A suspected robber had to be rescued after being buried in a collapsed tunnel near the Vatican while his gang attempted to burrow 20ft into a bench.
The man was freed after eight hours, the fire brigade dug him under Via Innocenzo XI in Rome after the asphalt gave way.
It is believed that the man and his four accomplices were preparing to rob a nearby bank vault and dug the tunnel, which started near an empty store, to get there.
According to Italian media, one of his four suspected accomplices, who managed to escape from the collapsed tunnel, alerted the rescue workers – and the fire brigade then heard a voice from under the rubble.
Rescuers then used mechanical excavators to dig a parallel hole to free the man during the lengthy extrication operation, while he shouted, “Help, I’m asking you to get me out.”
He was given liquid food and an oxygen tank to help him breathe, and was eventually pulled out alive as a large crowd cheered.
The man was then taken to the hospital, where he remains with serious but non-life-threatening injuries.
The man was saved in an eight-hour operation. He was given liquid food and an oxygen tank to help him breathe and was eventually pulled out alive, pictured.
Rescuers pictured dug a parallel hole to extricate the man during the lengthy salvage operation as he yelled, “Help, I’m asking you to get me out.”
The man was then taken to the hospital with serious but non-life-threatening injuries. In the picture: The big rescue operation to free the man
Pictured: A map showing the location of the tunnel in central Rome, near Vatican City. It started near a closed shop
Local residents watched as the rescue happened. A local resident said they had no suspicion that anyone was digging a hole and there were no noises. Pictured: The team working to save the man
Pictured behind the police line and excavator was a huge crowd of onlookers watching the rescue until it was complete
A resident named Michelle, who lives in the same building, said: “We all thought that people there were renovating the place. So we didn’t have any suspicions and we didn’t hear any noises either.”
A police spokesman said two people from Naples and two from Rome had been arrested for defying a public official and damaging public property.
They added: “We are still investigating. We do not rule out that they are thieves; it’s one of the theories.’
A digger and tent are seen as a rescue operation in Rome to get the man out unfolded (pictured). The police do not rule out that the hole could have been dug for a robbery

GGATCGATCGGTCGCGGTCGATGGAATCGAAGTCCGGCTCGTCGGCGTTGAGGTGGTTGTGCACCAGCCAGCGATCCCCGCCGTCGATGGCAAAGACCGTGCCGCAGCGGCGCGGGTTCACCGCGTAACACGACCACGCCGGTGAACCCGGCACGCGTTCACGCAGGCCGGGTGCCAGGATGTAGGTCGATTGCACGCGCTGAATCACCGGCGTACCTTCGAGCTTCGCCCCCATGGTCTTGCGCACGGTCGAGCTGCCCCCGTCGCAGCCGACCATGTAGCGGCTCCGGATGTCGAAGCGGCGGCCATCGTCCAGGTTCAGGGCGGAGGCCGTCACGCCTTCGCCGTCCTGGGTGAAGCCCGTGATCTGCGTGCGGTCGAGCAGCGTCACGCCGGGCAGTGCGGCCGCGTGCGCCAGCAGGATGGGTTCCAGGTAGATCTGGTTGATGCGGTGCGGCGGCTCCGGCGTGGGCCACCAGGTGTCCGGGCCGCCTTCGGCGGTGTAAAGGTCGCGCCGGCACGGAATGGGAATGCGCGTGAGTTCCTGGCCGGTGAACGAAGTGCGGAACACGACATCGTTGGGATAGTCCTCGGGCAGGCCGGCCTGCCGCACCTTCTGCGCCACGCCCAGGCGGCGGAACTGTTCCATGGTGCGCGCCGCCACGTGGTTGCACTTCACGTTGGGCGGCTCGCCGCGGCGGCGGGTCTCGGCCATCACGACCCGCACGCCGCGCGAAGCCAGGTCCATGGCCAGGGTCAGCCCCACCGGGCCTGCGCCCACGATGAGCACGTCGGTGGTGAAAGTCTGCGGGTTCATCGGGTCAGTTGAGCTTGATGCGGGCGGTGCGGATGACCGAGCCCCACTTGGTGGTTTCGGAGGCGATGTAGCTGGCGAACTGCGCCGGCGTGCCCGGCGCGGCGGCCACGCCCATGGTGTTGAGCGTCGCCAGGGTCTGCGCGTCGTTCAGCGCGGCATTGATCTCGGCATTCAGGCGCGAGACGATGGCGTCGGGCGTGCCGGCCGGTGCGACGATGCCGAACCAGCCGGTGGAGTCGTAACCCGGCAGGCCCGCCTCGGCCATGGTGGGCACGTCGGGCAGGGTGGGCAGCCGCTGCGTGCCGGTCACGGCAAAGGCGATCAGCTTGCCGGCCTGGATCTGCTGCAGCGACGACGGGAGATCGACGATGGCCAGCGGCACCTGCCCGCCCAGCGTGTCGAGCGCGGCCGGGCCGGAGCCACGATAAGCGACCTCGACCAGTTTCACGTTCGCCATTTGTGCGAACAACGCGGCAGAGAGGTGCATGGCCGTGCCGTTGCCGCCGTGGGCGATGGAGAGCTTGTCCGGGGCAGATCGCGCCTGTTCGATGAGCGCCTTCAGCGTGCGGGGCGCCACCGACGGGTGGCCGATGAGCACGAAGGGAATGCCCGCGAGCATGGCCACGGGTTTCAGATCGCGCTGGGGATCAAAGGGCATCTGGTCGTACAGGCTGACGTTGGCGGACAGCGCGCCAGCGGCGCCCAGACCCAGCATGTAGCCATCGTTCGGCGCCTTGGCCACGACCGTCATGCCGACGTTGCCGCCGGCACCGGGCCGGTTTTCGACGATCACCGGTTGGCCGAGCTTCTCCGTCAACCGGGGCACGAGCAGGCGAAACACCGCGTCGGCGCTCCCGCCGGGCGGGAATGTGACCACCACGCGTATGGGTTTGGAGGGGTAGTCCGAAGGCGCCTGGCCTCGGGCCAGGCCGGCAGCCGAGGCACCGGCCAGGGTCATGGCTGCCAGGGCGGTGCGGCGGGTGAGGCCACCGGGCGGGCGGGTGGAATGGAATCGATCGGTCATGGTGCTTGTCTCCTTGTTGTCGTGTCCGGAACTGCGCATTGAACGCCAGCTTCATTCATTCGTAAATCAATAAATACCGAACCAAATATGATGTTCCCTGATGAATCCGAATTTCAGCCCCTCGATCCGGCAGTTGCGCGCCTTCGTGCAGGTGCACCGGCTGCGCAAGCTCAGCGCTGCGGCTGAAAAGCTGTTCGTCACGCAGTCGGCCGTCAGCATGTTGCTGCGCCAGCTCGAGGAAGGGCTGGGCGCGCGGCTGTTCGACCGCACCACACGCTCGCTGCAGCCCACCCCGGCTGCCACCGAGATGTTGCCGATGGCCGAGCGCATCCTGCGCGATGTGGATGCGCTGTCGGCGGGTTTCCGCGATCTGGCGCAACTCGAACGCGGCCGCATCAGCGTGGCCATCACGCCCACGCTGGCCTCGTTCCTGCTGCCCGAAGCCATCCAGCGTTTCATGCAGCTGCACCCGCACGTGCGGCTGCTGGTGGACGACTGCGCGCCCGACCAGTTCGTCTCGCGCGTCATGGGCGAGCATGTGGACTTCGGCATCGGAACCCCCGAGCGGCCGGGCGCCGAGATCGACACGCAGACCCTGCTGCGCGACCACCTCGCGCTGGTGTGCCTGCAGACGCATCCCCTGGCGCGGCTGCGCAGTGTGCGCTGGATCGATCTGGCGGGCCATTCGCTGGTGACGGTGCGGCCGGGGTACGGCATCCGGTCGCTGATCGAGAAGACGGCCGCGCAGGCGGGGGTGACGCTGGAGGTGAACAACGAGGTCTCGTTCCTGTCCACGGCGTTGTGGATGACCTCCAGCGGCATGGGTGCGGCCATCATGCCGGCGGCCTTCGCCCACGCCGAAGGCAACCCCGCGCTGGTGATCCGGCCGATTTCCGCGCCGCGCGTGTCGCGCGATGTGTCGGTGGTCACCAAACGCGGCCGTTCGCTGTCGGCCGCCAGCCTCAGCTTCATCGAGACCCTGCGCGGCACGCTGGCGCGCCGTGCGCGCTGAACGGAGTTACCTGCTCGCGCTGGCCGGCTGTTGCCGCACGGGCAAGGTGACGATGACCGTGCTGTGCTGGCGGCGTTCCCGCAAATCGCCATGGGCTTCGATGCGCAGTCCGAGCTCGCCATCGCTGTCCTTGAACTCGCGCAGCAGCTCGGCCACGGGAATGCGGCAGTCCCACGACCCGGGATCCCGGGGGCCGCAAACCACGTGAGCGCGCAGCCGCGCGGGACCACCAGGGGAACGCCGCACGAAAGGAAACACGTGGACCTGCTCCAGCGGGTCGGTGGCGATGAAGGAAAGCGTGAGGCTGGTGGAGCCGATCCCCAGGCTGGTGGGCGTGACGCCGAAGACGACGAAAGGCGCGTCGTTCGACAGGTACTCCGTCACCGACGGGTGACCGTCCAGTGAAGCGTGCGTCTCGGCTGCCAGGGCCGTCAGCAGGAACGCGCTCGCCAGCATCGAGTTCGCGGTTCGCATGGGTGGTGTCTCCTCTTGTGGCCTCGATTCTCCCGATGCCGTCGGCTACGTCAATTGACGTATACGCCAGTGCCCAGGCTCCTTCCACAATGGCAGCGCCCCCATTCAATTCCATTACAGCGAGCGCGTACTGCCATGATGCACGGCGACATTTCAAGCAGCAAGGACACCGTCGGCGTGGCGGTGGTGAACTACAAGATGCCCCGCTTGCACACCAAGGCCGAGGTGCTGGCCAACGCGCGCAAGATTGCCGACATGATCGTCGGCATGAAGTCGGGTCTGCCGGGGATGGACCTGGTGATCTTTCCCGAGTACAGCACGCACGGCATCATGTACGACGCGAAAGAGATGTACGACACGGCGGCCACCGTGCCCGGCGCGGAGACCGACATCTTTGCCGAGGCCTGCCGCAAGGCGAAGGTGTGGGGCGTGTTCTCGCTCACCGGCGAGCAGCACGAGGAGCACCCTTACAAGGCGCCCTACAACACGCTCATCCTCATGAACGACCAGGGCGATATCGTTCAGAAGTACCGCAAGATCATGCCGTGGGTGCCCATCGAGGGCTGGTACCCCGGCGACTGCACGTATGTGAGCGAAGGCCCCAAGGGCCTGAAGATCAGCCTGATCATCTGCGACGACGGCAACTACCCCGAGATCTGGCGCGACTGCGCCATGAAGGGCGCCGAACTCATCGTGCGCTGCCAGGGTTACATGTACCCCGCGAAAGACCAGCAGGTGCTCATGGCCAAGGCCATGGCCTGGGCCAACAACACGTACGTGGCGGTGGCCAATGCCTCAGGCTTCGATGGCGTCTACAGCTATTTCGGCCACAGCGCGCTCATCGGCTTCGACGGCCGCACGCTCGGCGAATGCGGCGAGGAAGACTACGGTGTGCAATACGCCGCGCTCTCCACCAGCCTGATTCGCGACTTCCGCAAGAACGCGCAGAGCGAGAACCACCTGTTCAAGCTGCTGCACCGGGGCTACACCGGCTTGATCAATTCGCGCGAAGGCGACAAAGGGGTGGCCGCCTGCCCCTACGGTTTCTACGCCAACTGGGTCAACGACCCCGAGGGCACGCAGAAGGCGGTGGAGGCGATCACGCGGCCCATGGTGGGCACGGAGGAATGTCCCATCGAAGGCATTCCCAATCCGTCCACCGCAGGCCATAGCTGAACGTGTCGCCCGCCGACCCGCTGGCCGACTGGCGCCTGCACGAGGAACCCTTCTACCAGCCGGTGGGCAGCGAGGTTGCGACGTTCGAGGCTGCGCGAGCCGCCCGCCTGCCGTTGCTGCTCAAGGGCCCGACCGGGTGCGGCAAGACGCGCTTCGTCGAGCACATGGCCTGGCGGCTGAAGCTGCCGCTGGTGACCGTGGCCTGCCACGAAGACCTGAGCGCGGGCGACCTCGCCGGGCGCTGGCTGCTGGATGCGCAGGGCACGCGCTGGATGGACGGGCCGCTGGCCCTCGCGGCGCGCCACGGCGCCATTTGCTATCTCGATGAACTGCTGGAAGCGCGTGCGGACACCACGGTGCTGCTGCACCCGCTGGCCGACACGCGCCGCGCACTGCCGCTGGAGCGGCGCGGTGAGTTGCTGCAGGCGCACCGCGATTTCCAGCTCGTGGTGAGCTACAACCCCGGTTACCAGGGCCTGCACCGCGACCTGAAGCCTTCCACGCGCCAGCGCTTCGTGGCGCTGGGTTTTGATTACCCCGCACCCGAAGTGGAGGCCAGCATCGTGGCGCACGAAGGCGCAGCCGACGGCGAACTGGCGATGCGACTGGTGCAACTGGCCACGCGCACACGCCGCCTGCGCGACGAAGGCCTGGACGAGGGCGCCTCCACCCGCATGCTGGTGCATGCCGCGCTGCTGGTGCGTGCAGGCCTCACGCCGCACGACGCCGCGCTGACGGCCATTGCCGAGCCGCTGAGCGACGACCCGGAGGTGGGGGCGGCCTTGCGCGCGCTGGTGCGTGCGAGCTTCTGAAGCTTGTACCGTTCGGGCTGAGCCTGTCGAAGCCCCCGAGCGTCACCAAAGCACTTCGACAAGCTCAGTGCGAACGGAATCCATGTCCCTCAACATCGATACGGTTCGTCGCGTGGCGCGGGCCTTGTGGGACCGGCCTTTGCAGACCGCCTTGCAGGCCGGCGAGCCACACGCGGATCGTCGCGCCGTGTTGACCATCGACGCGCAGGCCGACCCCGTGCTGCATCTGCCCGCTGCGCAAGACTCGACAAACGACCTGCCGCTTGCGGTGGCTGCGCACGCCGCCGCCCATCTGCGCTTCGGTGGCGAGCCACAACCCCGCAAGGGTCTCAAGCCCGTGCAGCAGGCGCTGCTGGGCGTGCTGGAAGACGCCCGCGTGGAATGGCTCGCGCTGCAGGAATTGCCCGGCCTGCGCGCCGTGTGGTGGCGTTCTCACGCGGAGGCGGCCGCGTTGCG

Pictured: The tunnel from which the suspected bank robber was rescued. It started under an empty store that was closed and said to have recently been rented out
A large group of emergency services gathered to help with the rescue effort, pictured. The suspected members of the gang were arrested
An oxygen cylinder used along with liquid food for the man is seen as firefighters worked to get him out of the tunnel, pictured
Although police have not confirmed the men were looking for a robbery, Italian media have reported that it is likely the men were. Because Ferrogosto is imminent in Italy, where many are leaving the city. They believe the men took advantage of the empty city to carry out the robbery. Pictured: the scene in Rome
However, Italian media have noted that the tunnel was found before the August 15 long weekend, when Rome is empty as residents traditionally leave the city for Ferragosto, and reported that the hole was likely dug for a bank robbery.
Corriere della Sera wrote daily, “The whole gang,” while La Stampa said, “They are digging a tunnel to rob a bank and one of them is buried underground.”
And police told local media that the man, along with the four other gang members, had already been convicted of robbery.
The alleged would-be bank robbers all have previous convictions for robbery. Pictured: The equipment used for the rescue, including excavators and ropes
The man’s accomplices managed to escape from the collapsed tunnel, but he was stuck and had to be freed. Pictured: The crowd of police and emergency services in Rome
Excavators were used as part of the complex operation to free the man. A huge mound of dirt can be seen next to the emergency services